Macbeth: Familiarity, Chaos and Night.

15:47


"When will we three meet again, in thunder, lightning or in rain?"      
"When the hurlyburly's done, when the battle's lost and won"


Last week the trailer of the latest adaption of "Macbeth" was released, starring Michael Fassbender and actress Marion Cotillard.

I suppose this caught my eye because I studied this world renowned Shakespearan drama for my Leaving Cert in 2014. God knows I remember Ms Barrett giving us quote after quote to learn off by heart. At the time I hated spending hours and hours, studying character questions and reeling off quote after quote in front of the class.

The film looks really really interesting and I'm going to talk fondly about this familiar play:







The film version I watched was the 1976 version with none other than iconic Ian McKellen playing the title role of Macbeth. Dame Judy Dench played Lady Macbeth. The film was very simple, set on a darkened stage, with the actors the main focus. The first time the play was performed, it was in April 1611.

The film looks beautifully done, having been shown at this year's Cannes Film Festival. The film was received extremely well, with Rotten Tomatoes declaring it "fresh", at a rating of 92%.

Directed by Justin Kurzel, an Australian director, his brother Jed Kurzel composed the score for the film. The director has only been involved with a few films, but no doubt this will catapult him into the spotlight.

However this adaption has reignited my interest in this tale. With Michael Fassbender being one of our own, I was extremely proud that he landed the role as Macbeth, the man blinded by his own ambition. Fassbender in my opinion pulls off Macbeth in stages of the play, even from just watching the trailer: a blood thirsty warrior, a frantic and reluctant murderer, a sly and calculating king, and a world weary man.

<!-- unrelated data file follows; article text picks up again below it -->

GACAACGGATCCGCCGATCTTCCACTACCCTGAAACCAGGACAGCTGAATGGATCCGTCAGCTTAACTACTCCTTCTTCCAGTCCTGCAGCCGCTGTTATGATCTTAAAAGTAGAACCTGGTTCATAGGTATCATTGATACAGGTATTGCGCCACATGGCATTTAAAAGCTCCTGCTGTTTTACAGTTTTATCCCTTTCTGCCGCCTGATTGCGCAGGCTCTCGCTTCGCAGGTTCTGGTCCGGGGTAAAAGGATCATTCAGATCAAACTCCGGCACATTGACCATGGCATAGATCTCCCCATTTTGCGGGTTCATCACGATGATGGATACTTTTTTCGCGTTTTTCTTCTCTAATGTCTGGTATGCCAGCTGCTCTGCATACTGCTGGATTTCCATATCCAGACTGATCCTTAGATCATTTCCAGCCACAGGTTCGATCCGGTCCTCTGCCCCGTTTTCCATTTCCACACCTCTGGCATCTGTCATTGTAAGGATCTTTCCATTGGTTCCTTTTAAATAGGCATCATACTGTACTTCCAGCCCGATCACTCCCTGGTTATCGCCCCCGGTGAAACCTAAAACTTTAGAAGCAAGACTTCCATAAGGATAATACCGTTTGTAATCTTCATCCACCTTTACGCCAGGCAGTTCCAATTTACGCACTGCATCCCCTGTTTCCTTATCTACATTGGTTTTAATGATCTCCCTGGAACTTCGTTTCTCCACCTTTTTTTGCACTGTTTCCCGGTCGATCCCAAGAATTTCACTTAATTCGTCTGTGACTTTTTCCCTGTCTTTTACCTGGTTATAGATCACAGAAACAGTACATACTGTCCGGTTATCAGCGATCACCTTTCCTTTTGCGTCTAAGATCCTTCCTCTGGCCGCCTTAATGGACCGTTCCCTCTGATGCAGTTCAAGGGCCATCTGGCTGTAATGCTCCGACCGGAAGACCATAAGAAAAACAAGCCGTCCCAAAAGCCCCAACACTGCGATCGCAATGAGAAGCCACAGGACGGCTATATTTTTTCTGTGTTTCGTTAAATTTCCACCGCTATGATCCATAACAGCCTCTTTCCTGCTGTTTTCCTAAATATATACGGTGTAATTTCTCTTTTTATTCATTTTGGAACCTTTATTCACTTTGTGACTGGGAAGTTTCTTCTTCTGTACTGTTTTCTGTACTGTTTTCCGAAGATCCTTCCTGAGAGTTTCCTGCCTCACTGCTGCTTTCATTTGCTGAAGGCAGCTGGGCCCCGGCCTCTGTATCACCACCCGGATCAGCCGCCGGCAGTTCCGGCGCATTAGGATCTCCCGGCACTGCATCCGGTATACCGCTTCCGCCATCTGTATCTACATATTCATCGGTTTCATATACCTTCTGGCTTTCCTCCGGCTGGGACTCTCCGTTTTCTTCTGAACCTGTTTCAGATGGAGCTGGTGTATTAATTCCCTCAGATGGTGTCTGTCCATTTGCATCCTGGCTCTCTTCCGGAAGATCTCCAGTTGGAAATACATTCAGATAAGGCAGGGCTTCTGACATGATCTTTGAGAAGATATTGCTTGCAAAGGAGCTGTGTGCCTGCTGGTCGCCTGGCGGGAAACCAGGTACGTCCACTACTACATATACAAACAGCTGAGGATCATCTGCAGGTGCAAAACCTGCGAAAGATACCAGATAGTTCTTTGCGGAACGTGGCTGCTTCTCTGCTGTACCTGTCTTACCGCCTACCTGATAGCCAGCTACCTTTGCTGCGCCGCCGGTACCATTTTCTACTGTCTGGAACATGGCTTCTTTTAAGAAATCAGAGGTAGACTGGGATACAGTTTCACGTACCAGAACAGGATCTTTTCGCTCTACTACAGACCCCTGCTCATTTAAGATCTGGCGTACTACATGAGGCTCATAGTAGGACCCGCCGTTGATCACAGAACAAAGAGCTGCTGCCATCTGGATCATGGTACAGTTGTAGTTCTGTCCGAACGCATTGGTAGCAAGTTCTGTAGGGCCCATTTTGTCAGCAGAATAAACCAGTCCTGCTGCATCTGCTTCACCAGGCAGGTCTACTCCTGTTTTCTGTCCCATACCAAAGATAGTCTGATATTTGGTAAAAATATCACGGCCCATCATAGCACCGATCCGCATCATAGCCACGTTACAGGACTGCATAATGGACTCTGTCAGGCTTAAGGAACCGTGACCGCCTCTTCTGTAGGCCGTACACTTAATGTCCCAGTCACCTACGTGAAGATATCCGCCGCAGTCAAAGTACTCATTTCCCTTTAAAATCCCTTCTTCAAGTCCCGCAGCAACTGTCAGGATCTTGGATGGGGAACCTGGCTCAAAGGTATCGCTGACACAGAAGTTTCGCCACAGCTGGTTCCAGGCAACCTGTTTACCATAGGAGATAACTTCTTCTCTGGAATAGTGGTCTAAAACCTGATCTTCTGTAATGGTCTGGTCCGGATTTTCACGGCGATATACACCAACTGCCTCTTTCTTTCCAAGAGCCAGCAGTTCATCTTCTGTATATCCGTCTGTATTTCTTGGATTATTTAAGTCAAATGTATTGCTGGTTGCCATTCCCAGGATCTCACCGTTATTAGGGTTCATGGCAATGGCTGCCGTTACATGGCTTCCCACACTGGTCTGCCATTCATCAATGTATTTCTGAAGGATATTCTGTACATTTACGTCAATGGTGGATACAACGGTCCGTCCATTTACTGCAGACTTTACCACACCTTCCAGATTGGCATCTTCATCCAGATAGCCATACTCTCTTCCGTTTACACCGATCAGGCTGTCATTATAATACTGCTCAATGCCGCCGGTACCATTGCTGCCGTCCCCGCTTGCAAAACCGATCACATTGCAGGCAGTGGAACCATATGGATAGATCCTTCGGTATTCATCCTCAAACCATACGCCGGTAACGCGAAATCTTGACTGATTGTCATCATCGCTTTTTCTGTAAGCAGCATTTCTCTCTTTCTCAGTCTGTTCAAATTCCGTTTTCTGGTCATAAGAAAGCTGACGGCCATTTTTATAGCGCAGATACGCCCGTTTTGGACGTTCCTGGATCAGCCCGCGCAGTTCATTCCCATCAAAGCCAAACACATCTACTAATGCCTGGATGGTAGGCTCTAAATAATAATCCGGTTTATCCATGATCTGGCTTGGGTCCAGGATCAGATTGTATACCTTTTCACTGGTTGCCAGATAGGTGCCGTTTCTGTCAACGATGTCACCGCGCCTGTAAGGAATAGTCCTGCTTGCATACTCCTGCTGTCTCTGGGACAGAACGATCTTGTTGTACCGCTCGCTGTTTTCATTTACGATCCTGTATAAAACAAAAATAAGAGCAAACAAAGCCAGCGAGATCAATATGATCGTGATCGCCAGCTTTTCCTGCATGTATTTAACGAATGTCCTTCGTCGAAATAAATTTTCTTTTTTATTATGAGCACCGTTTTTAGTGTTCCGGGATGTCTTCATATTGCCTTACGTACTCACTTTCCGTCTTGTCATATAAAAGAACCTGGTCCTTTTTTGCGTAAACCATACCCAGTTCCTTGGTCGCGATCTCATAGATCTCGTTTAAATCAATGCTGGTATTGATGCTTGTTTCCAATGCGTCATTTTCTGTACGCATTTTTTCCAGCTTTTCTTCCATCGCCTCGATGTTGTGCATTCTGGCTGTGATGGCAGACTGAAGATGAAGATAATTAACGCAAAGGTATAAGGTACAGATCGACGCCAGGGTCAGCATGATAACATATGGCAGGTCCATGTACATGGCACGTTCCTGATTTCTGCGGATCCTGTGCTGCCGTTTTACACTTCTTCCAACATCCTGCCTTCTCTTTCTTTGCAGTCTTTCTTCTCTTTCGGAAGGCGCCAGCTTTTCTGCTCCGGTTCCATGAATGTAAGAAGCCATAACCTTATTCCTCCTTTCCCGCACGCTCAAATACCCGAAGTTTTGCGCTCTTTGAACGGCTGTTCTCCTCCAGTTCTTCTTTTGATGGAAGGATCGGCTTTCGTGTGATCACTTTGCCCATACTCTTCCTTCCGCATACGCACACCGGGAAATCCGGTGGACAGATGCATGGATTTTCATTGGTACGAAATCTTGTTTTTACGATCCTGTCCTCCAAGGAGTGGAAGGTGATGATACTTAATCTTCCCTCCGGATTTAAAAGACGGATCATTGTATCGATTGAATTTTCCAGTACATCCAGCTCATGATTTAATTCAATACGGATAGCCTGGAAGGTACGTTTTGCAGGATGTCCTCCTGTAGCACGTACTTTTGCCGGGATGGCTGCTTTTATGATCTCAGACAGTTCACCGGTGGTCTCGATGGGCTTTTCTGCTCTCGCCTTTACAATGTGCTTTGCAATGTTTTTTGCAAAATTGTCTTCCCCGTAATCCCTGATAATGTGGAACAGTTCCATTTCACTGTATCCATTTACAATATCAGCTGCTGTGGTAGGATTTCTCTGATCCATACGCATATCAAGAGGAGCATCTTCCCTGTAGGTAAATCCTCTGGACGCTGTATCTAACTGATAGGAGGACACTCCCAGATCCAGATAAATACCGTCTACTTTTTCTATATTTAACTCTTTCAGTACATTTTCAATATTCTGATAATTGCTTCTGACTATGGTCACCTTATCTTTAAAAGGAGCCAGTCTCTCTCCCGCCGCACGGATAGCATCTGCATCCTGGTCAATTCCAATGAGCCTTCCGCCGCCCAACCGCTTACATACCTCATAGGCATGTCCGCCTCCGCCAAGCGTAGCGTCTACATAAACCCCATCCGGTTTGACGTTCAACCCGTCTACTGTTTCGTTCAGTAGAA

I feel that Michael Fassbender has gone from strength to strength as an actor. The first time I heard of him, he was in the critically acclaimed film "Shame", directed by Steve McQueen.
Since then he has gone on to play Magneto in "X-Men", star in Irish film "Frank", internationally famous film "Prometheus" and was nominated for an Oscar for "Twelve Years A Slave"



The gorgeous Marion Coitillard portrays a woman able to persuade her husband to murder an innocent man and then a grief stricken shell of a woman tortured by guilt.

The trailer is beautiful, dark and portrays the the play perfectly.
One image that stood for me was the flickering flames throughout the trailer. To me that reminds me about the ever presence of evil in the play, the three witches who have been examined for decades.
Are they a real presence? Or are they a figment of a greedy Macbeth's imagination? It will be interesting to see how they are shown in the film.



A few other notable actors play key roles in the film.

Instantly recognisable David Thewlis plays the unfortunate king Duncan. For those who don't actually know, David Thewlis played Professor Lupin in the Harry Potter series.
Talented young Irish actor Jack Reynor plays a key role, Malcolm. (I blogged about Jack Reynor's film "Glassland" Those who have studied the play know what Malcolm's role is and it will be interesting to see how that plays out. I am thrilled that two  extremely talented Irish actors are involved in this film. Paddy Cosidine, who I know from Irish film "In America" plays Macbeth's right hand man, Banquo. Except is he? Sean Harris plays Macbeth's nemesis Macduff, the thane of Fife.

The film looks visually stunning and as you know, I am hard to please.


Even you too like me studied this play for your Leaving Cert and vowed never to lay eyes on it again, I encourage you to see this film when it is released.  The Irish release date is the same as the UK, October 2nd.

Release dates so far can be found here.

Photos and trailers are for decorative purposes only. Belongs to StudioCanal UK.

Please follow me on Twitter
Please like my blog on Facebook
Please follow my blog on Bloglovin', link on the top of the page.

Thanks for reading.

“I am in blood stepped in so far that should I wade no more, Returning were as tedious as go o'er,”


You Might Also Like

0 comments

I love hearing feedback, all constructive criticism welcome!

Subscribe